Special to The Gardner News
After 34 years of service to the city of Edgerton, including 25 years as city maintenance Superintendent, Glyn Powers is stepping down from his position as Edgerton City Councilman.
Powers, 65, worked 28 years in the Edgerton Public Works Department, from 1977-2005. He replaced Aaron Strickling as Edgerton City Superintendent in 1980, a position he held until his retirement from the department in 2005.
Powers spent the next two years as an inspector for Ponzer-Youngquist Consulting Engineers & Land Surveyors.
In 2005, he was appointed to the Edgerton City Council to finish out a term vacated by another council member. In 2007, he was elected by the public to a four-year term, which ends April 25, 2013. He decided not to run for re-election this spring.
“I just felt like now is the time to step down and give someone else an opportunity,” Powers said.
Powers and his wife, Janice, have six children between them, 21 grandchildren, and seven great-grandchildren. He says he is looking forward to spending more time with his family and being able to attend family events that he has had to miss in the past.
Glyn has many memories of his years of service to Edgerton. He remembers the day he was hired on December 30, 1977. Then City Clerk Rita Moore, told him that if he started that day that he would be paid for the New Years Day holiday, just two days later. And that was the beginning of his long tenure with the city.
At the time of his hiring, Edgerton was a community of just over 500 residents. Edgerton now has approximately 1,700 residents. During that time, Powers has seen many changes take place, both in the maintenance department and in the city itself.
Powers said he learned on the job after his hiring. At that time, the city only had one full-time employee in the maintenance department. The city had just the bare essentials in the way of equipment. He said that he hit it off, right off the bat with Moore, and Assistant City Clerk, LaVersa Larrick.
Another vivid memory Powers has is from the early 1980s, when he was plowing city streets in a road grader during a big snowstorm on New Year’s Eve. People came out of their houses celebrating the New Year. That is how he knew the New Year had arrived.
Also, back then, as city superintendent, he was on call 24 hours a day, seven days a week for even the smallest of problems. City council members and the mayor would also be regularly involved in street maintenance or water main breaks, and other issues.
He remembers one time he was working to repair a water line leak and a resident, not officially affiliated with the city, was handing him tools as he worked.
Powers also remembers the time that a maintenance employee got three different pieces of equipment stuck in the lagoon area of the sewer plant.
Another duty Powers had at one time was to regularly inspect the city’s water tower and sometime make repairs. He would have to climb to the top of the tower, despite not being overly thrilled with climbing that high.
Through the course of his years as city superintendent, Powers met many people with whom he developed a strong friendship. One such person was Michael (Mike) Schmidt. Schmidt, who passed away in December 2011, served as councilman and mayor during Powers’ tenure, and they later worked together in private life.
“Mike Schmidt was like a big brother to me”, Powers said.
He added that he often thinks of his two dear friends, Schmidt and Moore, who passed away in December, 2010.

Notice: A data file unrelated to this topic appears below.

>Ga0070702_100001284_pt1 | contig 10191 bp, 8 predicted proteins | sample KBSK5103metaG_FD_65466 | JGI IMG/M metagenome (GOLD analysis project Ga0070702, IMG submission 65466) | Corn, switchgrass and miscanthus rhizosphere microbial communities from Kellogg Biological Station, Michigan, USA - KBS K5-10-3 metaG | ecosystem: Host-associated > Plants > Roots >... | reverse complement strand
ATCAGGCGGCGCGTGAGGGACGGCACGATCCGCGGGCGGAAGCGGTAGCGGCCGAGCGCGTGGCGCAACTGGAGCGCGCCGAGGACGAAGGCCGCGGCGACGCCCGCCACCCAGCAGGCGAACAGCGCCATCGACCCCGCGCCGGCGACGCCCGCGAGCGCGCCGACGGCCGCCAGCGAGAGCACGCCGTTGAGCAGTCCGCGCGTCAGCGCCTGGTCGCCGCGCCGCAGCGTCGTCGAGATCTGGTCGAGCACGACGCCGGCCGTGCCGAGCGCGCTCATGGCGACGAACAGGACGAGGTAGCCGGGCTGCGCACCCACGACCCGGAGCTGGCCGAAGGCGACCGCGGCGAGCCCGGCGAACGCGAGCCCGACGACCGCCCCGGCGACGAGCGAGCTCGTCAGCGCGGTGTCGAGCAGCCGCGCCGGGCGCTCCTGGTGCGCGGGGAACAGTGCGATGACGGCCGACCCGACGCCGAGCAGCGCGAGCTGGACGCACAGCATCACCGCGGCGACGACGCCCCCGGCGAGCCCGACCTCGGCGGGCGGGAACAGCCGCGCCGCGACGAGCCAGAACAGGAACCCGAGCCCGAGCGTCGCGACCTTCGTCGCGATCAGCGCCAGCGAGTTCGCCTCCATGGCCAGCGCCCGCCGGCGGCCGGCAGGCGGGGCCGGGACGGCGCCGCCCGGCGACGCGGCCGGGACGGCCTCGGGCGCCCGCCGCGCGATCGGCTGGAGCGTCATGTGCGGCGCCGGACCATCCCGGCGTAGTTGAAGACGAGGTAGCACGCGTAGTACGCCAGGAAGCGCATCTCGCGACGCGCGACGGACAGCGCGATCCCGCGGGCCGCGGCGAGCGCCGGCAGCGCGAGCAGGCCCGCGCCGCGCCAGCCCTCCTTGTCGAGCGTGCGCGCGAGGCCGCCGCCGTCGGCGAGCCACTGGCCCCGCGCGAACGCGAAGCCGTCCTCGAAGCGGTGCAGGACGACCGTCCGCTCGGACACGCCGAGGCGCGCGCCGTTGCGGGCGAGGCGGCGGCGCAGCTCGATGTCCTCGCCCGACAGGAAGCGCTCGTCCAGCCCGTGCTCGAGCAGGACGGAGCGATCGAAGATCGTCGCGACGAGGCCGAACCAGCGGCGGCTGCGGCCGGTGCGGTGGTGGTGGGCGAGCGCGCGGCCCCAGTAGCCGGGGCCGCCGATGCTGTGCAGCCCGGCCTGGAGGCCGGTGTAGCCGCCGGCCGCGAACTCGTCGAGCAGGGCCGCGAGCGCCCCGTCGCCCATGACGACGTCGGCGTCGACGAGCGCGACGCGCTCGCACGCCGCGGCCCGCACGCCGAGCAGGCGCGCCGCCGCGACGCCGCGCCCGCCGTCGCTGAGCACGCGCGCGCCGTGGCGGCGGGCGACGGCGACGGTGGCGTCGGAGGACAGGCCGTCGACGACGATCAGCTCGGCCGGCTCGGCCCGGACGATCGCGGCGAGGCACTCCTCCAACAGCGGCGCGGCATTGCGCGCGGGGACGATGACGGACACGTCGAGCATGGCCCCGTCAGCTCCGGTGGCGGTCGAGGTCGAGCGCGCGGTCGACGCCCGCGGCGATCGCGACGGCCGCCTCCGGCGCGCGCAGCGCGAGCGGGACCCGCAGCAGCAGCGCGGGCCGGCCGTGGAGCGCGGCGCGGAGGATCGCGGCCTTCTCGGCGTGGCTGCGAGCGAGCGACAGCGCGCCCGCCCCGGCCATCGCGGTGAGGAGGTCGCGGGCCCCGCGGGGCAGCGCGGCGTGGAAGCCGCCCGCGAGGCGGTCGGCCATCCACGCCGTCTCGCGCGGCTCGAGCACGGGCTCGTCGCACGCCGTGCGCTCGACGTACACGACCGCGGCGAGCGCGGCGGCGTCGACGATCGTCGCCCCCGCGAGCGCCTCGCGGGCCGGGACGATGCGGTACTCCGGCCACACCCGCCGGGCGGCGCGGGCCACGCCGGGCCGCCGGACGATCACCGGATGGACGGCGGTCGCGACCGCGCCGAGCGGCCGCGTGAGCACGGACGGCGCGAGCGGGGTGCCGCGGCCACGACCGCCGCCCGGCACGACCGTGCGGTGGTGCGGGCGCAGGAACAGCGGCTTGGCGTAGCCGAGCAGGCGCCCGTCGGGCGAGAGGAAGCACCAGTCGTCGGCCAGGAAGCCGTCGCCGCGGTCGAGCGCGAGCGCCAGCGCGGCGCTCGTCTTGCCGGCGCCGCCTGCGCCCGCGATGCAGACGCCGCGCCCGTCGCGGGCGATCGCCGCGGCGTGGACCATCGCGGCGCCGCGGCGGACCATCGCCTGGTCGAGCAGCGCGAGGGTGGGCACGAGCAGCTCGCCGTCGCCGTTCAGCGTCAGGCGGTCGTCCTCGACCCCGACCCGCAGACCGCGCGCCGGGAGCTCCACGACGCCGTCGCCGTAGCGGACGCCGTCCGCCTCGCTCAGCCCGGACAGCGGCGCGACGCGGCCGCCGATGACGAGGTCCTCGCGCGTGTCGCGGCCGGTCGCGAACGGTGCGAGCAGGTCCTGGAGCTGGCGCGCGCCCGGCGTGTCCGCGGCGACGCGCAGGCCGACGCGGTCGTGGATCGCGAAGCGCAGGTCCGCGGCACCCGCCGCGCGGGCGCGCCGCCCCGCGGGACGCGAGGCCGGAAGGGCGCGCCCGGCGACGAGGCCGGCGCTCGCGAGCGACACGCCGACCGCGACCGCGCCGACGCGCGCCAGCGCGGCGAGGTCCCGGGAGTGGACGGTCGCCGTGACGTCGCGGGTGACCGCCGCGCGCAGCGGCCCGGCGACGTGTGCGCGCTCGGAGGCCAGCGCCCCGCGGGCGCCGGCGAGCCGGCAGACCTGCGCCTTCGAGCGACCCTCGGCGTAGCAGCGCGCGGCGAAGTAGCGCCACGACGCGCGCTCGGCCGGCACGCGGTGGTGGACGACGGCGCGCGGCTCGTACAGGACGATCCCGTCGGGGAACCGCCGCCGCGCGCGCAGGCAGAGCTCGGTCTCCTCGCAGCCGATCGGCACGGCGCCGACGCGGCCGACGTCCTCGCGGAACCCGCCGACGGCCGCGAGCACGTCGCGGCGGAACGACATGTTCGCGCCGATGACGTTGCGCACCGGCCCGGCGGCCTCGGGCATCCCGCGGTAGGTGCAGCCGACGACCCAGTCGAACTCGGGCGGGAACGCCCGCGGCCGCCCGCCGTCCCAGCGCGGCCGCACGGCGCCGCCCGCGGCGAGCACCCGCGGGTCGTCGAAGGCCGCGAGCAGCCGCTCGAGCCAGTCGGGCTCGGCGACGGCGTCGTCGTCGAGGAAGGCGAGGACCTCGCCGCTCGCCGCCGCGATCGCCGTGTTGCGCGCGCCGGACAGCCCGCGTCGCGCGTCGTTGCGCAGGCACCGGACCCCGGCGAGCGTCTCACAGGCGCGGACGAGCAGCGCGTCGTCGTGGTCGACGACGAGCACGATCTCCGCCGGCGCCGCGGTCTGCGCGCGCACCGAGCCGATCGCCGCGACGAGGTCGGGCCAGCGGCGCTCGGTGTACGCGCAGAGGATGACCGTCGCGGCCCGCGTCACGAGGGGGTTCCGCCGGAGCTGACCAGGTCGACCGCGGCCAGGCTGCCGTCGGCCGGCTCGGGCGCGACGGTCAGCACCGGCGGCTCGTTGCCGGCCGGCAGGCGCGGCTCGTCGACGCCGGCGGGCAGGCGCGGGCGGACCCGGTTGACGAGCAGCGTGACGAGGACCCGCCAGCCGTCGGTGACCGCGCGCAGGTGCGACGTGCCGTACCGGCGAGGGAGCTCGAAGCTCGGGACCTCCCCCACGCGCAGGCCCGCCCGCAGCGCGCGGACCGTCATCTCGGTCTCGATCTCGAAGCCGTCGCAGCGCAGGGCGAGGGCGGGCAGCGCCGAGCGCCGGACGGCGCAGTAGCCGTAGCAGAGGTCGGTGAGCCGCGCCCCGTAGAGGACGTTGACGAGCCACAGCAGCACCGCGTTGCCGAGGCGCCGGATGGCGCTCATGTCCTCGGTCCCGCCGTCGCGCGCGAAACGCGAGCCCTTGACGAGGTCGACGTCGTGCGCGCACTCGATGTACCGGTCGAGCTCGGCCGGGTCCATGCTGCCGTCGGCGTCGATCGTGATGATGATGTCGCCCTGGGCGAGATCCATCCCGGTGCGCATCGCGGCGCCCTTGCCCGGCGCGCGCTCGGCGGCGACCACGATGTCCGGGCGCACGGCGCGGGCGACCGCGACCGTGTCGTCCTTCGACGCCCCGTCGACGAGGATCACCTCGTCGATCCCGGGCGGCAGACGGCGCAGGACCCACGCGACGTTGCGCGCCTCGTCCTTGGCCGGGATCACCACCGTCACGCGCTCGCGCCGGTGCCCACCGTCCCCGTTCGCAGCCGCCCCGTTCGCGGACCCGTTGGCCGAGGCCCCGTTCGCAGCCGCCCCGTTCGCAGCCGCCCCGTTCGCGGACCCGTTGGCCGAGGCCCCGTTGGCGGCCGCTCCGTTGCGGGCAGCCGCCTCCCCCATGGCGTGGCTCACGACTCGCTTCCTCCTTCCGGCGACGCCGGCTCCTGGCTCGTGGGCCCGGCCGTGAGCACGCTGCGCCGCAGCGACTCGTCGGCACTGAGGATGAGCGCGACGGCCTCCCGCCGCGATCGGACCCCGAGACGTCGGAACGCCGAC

One very fond memory Powers has of Edgerton’s growth and progression is the establishment and building of the “Edgerton Bank of Knowledge,” the local library, which is now a branch of the Johnson County Library system.
The library opened in July of 2000. The project was done by citizens and city staff members who all helped with the remodeling and renovation of the existing library building in the late 1990s. But Powers said the one person most responsible for Edgerton having a library today is Moore.
“Without Rita Moore’s vision and dedication, the library would never have happened,” he said.
One major accomplishment during Powers’ term as city councilman that he is very pleased and proud about is Edgerton acquiring the BNSF Intermodal Project, slated to open in the fall of 2013.
“The intermodal project is the best thing to happen to Edgerton,” Powers said. “The intermodal will bring in much needed tax revenue and provide hundreds of jobs.”
One thing Powers would like to see happen in Edgerton’s future is the revitalization of its’ historic downtown district, and he hopes that in time, it will once again be an active and thriving business district.
Powers’ last city council meeting, before his term ends will be Thursday, April 25. There will be a reception open to the public immediately following that evening’s city council meeting. The reception will not only honor Powers and his service to the community, but it will also serve as a welcome for newly elected council member, Cindy Crooks.
Powers will still be active in the community as he is president of the Edgerton Frontier Days Association. Frontier Days is the city’s annual festival and celebration. The 41st annual event will be held this year, June 13-16. Powers also serves on the board of the Edgerton-McCamish Cemetery District.
Powers has been a loyal and dedicated employee and city council member for over 30 years, according to Janeice Rawles, current City Clerk.
“Glyn has been a great asset to the city of Edgerton in all capacities, and we will really miss his expertise,” Rawles said.
Mayor Donald Roberts said people like Powers deserve recognition.
“Glyn is a true community leader and his dedication to this city is outstanding,” Roberts said. “He has served well for many years because of his love for Edgerton.”